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A synthetic oscillatory network of transcriptional regulators

Nature volume 403, pages 335338 (20 January 2000) | Download Citation

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Abstract

Networks of interacting biomolecules carry out many essential functions in living cells1, but the ‘design principles’ underlying the functioning of such intracellular networks remain poorly understood, despite intensive efforts including quantitative analysis of relatively simple systems2. Here we present a complementary approach to this problem: the design and construction of a synthetic network to implement a particular function. We used three transcriptional repressor systems that are not part of any natural biological clock3,4,5 to build an oscillating network, termed the repressilator, in Escherichia coli. The network periodically induces the synthesis of green fluorescent protein as a readout of its state in individual cells. The resulting oscillations, with typical periods of hours, are slower than the cell-division cycle, so the state of the oscillator has to be transmitted from generation to generation. This artificial clock displays noisy behaviour, possibly because of stochastic fluctuations of its components. Such ‘rational network design’ may lead both to the engineering of new cellular behaviours and to an improved understanding of naturally occurring networks.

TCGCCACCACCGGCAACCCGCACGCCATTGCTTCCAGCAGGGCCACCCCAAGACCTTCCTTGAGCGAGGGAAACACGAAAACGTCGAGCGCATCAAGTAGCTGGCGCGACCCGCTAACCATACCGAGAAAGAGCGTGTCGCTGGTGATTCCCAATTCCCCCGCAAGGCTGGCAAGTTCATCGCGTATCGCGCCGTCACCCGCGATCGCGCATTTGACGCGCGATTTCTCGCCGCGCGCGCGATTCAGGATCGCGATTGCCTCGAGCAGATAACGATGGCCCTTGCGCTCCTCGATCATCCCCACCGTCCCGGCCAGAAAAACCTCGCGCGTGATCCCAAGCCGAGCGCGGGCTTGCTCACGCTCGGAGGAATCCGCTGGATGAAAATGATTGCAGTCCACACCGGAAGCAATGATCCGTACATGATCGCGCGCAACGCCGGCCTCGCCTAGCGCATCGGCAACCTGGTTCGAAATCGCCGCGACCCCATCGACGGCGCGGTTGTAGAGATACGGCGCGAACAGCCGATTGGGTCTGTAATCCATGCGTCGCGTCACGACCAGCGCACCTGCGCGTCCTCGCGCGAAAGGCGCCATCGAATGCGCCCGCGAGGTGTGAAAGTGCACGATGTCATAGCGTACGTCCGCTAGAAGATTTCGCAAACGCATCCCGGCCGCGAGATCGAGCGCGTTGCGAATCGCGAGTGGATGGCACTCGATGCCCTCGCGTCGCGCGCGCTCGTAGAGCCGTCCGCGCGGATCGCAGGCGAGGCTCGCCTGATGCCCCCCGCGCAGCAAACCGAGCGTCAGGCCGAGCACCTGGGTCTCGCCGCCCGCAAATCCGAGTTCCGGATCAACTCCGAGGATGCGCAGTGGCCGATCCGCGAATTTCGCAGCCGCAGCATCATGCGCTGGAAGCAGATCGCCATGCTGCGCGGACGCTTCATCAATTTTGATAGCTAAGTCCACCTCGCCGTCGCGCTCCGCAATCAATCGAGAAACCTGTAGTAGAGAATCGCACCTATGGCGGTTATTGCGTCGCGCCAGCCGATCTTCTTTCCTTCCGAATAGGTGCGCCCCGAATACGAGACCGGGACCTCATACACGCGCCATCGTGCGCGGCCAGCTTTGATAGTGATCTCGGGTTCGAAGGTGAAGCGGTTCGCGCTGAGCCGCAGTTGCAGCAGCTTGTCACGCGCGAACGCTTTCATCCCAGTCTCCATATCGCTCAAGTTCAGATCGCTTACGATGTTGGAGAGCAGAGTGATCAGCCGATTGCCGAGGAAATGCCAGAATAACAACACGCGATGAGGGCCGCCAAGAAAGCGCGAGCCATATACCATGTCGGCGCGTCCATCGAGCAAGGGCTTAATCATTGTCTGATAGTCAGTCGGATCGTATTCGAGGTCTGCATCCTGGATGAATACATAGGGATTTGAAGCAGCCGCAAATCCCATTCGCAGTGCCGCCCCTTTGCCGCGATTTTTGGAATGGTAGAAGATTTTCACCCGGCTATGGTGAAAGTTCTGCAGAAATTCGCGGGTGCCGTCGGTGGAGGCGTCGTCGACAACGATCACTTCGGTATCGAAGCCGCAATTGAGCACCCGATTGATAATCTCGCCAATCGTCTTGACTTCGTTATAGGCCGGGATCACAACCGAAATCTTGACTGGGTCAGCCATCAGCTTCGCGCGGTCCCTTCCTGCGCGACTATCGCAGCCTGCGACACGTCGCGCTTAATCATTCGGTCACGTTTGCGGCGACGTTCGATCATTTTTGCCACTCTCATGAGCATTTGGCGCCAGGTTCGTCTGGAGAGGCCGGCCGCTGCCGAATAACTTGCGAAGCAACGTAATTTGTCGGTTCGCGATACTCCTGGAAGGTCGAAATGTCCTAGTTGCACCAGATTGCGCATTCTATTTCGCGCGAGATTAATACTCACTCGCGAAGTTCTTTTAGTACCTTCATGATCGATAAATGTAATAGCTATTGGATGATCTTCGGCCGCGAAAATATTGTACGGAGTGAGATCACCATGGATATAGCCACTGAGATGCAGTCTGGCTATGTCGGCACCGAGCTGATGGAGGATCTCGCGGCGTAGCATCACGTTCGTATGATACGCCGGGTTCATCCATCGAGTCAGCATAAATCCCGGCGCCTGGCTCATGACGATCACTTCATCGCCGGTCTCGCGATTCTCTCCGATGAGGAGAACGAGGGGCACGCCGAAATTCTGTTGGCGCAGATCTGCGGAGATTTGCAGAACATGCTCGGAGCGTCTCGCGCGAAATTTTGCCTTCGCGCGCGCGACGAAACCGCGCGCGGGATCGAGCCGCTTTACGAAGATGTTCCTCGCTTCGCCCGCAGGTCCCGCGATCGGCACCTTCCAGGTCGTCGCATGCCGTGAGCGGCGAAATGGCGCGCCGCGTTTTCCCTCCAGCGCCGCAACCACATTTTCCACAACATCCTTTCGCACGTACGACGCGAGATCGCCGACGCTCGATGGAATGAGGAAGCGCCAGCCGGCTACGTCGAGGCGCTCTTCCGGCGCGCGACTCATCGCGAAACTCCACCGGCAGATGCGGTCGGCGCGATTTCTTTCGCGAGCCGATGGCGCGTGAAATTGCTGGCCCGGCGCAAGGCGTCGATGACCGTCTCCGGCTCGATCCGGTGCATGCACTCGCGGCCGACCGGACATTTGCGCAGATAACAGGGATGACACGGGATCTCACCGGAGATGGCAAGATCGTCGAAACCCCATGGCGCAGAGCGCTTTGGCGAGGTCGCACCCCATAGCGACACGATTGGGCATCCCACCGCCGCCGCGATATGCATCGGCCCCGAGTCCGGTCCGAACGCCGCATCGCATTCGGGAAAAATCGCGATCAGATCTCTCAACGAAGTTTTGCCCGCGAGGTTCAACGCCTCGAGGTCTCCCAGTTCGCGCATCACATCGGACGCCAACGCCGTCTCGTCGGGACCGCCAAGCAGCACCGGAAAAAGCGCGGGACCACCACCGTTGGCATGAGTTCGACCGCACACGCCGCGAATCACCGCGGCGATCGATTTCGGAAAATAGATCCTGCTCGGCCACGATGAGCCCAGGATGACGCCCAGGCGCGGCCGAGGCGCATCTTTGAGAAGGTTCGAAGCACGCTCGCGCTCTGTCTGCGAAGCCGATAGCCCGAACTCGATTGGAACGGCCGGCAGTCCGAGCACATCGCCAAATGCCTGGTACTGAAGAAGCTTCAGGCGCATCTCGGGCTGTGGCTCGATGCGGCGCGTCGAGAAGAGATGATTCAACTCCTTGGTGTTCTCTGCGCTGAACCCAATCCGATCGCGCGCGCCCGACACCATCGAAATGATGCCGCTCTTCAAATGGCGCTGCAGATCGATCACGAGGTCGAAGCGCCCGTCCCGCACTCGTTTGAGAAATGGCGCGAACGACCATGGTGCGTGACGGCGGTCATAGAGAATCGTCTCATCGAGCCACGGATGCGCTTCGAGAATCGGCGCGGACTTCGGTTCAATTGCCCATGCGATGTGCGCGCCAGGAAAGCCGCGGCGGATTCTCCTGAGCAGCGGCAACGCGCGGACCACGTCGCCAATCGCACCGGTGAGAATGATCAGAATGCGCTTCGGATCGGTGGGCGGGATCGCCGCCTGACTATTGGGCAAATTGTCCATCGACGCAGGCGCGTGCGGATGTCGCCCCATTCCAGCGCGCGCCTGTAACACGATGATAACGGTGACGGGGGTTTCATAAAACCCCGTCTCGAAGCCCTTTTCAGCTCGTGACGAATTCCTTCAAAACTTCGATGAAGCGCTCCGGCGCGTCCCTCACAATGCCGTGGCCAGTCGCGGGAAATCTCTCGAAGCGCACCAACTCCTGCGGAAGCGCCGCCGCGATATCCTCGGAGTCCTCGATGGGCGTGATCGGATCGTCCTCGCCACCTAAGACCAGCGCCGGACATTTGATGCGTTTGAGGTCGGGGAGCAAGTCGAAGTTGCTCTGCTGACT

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Acknowledgements

We thank H. Bujard, S. Freundlieb, A. Hochschild, R. Lutz and C. Sternberg for plasmids and advice; U. Alon, N. Barkai, P. Cluzel, L. Frisen, C. Guet, T. Hyman, R. Kishony, A. Jaedicke, P. Lopez, F. Nédélec, S. Pichler, R. Kishony, T. Silhavy, T. Surrey, J. Vilar, C. Wiggins and E. Winfree for discussions; M. Surette for advice and encouragement; L. Hartwell and C. Weitz for comments on the manuscript; and F. Kafatos and E. Karsenti for hospitality and support at the European Molecular Biology Laboratory (EMBL), where part of this work was done. This work was partly supported by the US National Institutes of Health and the von Humboldt Foundation.

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  1. Departments of Molecular Biology and Physics, Princeton University , Princeton, New Jersey 08544, USA

    • Michael B. Elowitz
    •  & Stanislas Leibler

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Correspondence to Michael B. Elowitz.

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https://doi.org/10.1038/35002125

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